Moreover, the most significant betrayal in the story is the betrayal Salieri felt from God which led to the determination of his actions. He thought that he did not get attention from Sir not even judging the bad things he had done to Mozart. “I expected God to be angry with me, but He did not,” Salieri said. Finally, Salieri accepted at the end of the story when he was old and near to death that the rejection from God was indifferent, “they will remember me! I will not be His joke for Eternity”.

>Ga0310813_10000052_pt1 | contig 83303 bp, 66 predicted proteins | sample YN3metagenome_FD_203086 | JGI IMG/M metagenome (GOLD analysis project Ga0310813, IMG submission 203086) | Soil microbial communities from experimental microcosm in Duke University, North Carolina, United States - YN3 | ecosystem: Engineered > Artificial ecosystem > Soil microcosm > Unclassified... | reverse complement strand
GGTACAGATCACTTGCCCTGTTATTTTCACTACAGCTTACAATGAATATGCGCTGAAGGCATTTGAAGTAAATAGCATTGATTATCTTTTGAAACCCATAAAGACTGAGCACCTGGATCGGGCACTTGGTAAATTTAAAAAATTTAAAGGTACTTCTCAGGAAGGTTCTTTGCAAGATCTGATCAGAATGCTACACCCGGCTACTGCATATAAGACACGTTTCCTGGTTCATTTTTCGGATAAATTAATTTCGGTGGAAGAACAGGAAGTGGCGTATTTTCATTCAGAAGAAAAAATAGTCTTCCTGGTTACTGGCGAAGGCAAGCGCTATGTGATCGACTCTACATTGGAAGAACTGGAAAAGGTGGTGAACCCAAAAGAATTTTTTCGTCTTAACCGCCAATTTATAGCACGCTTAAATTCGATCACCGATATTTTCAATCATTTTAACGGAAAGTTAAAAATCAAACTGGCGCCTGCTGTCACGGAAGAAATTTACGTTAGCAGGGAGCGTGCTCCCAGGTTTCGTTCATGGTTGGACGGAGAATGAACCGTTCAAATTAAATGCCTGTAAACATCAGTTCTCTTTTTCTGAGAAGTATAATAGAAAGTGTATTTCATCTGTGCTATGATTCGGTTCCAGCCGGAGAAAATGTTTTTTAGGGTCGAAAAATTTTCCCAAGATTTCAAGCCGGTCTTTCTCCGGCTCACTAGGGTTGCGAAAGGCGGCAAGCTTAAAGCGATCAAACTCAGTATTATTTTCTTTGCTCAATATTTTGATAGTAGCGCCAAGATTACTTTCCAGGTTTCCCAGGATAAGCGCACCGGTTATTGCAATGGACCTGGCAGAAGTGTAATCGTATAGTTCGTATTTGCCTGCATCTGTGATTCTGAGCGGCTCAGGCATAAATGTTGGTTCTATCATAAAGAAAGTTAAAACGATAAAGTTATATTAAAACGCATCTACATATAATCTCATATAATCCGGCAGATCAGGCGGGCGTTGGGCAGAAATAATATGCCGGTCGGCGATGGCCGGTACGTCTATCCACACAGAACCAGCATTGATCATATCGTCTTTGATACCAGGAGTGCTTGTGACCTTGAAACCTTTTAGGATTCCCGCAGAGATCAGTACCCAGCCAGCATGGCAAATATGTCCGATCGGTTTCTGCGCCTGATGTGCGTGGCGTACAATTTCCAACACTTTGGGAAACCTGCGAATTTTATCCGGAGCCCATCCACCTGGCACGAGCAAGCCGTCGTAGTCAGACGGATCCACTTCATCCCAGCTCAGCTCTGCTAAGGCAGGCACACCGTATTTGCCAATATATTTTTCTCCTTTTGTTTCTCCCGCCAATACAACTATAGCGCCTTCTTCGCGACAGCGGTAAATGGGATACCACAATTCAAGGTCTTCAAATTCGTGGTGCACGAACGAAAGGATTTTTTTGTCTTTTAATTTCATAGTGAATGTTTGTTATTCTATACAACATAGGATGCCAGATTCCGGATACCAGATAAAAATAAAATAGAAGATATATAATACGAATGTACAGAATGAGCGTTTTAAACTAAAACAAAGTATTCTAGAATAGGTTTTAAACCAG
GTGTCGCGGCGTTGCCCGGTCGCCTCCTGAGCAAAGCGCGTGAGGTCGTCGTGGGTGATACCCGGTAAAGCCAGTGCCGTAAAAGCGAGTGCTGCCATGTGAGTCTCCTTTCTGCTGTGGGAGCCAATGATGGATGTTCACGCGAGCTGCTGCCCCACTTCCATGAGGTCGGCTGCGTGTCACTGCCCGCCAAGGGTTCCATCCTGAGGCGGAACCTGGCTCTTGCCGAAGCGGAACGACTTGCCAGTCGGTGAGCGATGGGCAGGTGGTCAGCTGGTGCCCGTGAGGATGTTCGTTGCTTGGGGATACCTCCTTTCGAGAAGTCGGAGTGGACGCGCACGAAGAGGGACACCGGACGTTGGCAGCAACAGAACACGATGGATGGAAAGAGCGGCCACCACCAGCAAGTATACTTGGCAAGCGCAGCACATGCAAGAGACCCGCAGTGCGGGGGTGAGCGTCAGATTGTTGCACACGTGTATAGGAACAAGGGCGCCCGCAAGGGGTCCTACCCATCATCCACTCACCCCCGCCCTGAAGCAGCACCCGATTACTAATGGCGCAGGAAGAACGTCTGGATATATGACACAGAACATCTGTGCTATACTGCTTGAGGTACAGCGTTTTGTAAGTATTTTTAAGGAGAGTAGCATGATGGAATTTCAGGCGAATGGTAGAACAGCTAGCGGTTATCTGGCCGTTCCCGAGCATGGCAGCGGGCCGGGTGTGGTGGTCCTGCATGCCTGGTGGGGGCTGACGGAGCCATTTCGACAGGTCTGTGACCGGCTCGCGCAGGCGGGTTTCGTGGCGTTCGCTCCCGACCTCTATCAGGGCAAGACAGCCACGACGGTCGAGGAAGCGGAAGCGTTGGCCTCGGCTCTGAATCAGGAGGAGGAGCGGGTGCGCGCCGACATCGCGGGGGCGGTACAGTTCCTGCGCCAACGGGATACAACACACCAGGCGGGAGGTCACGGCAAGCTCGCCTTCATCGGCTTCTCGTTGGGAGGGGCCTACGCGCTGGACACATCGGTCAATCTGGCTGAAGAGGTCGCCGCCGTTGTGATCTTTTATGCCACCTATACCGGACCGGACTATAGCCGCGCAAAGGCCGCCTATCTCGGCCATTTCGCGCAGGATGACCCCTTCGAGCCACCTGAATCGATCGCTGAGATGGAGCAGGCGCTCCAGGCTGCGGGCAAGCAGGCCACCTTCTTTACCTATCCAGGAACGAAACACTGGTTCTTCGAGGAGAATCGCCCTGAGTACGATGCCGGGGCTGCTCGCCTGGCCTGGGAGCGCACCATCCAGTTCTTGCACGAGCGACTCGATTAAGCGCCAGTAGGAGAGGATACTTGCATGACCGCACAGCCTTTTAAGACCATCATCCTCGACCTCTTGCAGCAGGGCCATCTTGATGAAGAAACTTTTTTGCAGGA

Playwright Peter Shaffer uses the plot device of Salieri getting into music to get closer to God, but he turns out to be jealous of Mozart to the extent that he renounced God and plotted to destroy Mozart (Gianakaris, p.42). Salieri longed to join the great composer in the process of pursuing his holiness. He was dumbfounded when he first heard the music of Mozart as a genius child. Salieri cannot come into terms with the vast genius of the man of his character when Mozart grew up, and his role became irreverent and impudent. Mozart has all the things that Salieri wants to be (Tillman, and Shaffer, p.406). He cannot believe how God chose a boorish man like Mozart. Salieri pretended to be on the side of Mozart while he frustrated and impeded his career. On several occasions, Mozart is only permitted to carry on when the emperor himself comes in, and , and he is happier to take credit for the way events turn out when Mozart credits him for intervening.